Milwaukee County Executive David Crowley 2021 Recommended Budget Address to County Board
Today, Milwaukee County Executive David Crowley will present the 2021 recommended budget to the Milwaukee County Board. The following are the remarks of the County Executive as prepared for delivery:
Thank you, Chairwoman Marcelia Nicholson, Clerk George Christianson, Comptroller Scott Manske, and the entire County Board. It is a pleasure to present the 2021 recommended budget to you all this afternoon.
Five months ago, I was sworn-in as the first African-American elected to lead the county and I was keenly aware of not just the symbolism, but the responsibility that comes with the role. We continue to face an unprecedented public health crisis in the COVID-19 pandemic and the challenge in front of us is to do all we can to keep residents safe, get people back to work, and rebuild what has been lost. Ensuring that Milwaukee County is able to weather and regroup from this crisis is still my first priority as Milwaukee County Executive, but it is not my only priority.
The crisis has laid bare other inequities that had been stewing beneath the surface, that must now be addressed. Milwaukee County acknowledges that years of intentional, institutional and systemic racism have worked to the advantage of white residents and to the disadvantage of people of color. We also acknowledge that we have the power to make change. These are unprecedented times we find ourselves in and it is time for us to respond in-kind with bold and unprecedented measures to being moving the wheels of change.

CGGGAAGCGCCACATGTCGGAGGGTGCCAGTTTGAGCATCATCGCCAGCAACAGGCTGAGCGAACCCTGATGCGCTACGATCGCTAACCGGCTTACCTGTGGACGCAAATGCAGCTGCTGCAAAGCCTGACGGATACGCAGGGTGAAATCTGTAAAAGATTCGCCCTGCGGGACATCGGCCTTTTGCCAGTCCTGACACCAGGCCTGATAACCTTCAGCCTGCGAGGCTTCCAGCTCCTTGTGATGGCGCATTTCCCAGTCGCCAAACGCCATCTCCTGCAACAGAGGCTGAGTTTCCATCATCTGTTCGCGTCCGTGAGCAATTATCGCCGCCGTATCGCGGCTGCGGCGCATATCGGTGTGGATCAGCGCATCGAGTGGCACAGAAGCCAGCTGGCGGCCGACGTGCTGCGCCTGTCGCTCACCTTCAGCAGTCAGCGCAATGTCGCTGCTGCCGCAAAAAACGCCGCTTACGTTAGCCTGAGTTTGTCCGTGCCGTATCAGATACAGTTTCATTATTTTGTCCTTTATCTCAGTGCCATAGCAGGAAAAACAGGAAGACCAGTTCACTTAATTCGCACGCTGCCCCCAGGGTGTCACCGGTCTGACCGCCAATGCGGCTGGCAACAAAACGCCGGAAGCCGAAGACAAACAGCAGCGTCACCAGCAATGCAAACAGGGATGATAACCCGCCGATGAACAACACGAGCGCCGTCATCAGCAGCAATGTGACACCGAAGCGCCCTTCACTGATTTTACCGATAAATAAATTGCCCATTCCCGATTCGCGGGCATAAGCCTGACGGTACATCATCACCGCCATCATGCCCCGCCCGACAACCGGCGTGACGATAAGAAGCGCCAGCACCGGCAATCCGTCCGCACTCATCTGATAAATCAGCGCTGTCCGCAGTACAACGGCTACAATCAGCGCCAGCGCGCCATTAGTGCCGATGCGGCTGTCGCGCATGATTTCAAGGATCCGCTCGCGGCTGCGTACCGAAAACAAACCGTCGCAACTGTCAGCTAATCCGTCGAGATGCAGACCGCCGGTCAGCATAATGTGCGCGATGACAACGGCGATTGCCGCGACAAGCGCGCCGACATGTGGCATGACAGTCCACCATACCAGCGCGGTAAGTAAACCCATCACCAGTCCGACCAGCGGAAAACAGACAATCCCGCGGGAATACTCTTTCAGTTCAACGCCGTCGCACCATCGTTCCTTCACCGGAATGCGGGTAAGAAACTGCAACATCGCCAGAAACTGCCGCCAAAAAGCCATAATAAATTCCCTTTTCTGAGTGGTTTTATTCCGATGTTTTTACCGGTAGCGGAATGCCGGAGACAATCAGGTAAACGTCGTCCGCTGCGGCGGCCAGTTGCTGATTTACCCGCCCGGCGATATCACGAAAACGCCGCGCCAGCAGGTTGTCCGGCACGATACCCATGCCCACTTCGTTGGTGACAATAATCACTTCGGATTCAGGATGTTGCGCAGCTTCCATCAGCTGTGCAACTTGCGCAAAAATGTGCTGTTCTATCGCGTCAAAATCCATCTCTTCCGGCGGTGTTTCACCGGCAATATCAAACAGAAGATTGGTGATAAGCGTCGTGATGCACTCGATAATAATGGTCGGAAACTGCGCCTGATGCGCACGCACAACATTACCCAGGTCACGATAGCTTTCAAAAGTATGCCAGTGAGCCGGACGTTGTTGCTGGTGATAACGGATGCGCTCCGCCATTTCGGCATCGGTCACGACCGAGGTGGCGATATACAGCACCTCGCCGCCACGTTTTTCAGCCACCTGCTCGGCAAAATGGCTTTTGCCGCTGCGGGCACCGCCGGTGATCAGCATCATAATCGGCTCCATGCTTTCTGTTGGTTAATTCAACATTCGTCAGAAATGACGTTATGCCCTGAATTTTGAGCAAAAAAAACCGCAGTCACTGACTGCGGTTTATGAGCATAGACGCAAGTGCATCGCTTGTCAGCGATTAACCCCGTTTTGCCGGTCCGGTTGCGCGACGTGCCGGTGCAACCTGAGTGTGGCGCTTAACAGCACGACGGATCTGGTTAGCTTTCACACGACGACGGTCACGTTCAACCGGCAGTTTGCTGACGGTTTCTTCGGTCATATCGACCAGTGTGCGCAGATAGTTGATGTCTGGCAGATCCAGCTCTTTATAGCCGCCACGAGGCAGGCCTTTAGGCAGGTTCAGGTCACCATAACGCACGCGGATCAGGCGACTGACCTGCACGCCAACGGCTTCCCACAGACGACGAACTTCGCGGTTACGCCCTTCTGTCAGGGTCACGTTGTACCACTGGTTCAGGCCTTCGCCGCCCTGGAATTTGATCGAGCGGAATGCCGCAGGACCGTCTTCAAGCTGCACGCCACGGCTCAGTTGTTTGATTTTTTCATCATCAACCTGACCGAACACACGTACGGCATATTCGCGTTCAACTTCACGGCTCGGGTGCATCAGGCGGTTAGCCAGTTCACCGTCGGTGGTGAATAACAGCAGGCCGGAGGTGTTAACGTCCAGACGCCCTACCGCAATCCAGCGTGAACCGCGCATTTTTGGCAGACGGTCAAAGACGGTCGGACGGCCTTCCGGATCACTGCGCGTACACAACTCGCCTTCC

The budget process was extremely collaborative, with elected officials and budget staff working together to understand the challenges that lie ahead due to the pandemic and then jointly problem solving using our racial equity goals as their guidepost.
I was pleased to have a great start in this first budget, and I hope to see this kind of collaboration continue and the relationship between my office and the county board grow stronger. We are our strongest when we are working together to make sure that everyone does better. Although we do not agree on everything, it is good to know that we have all committed to one vision and are moving together in that direction.
Last year, the Milwaukee County Board passed the nation’s first declaration of racism as a public health crisis and 80 communities followed suit. The vision and leadership of the board continues to blaze a trail for others to follow, this year we passed on ordinance committing the County to advancing racial equity and eliminating health disparities. Thanks to the action of the board we’ve declared this new way of doing business the law of the land going forward and I am excited to work toward these goals together.